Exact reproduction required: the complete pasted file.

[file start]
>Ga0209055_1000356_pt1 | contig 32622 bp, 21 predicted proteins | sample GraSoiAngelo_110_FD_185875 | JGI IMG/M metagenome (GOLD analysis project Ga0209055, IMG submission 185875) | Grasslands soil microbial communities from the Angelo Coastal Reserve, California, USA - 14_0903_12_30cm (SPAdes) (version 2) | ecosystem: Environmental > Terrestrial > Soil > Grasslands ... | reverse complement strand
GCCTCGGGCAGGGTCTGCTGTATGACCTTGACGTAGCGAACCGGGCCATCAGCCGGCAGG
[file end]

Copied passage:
>Ga0209055_1000356_pt1 | contig 32622 bp, 21 predicted proteins | sample GraSoiAngelo_110_FD_185875 | JGI IMG/M metagenome (GOLD analysis project Ga0209055, IMG submission 185875) | Grasslands soil microbial communities from the Angelo Coastal Reserve, California, USA - 14_0903_12_30cm (SPAdes) (version 2) | ecosystem: Environmental > Terrestrial > Soil > Grasslands ... | reverse complement strand
GCCTCGGGCAGGGTCTGCTGTATGACCTTGACGTAGCGAACCGGGCCATCAGCCGGCAGG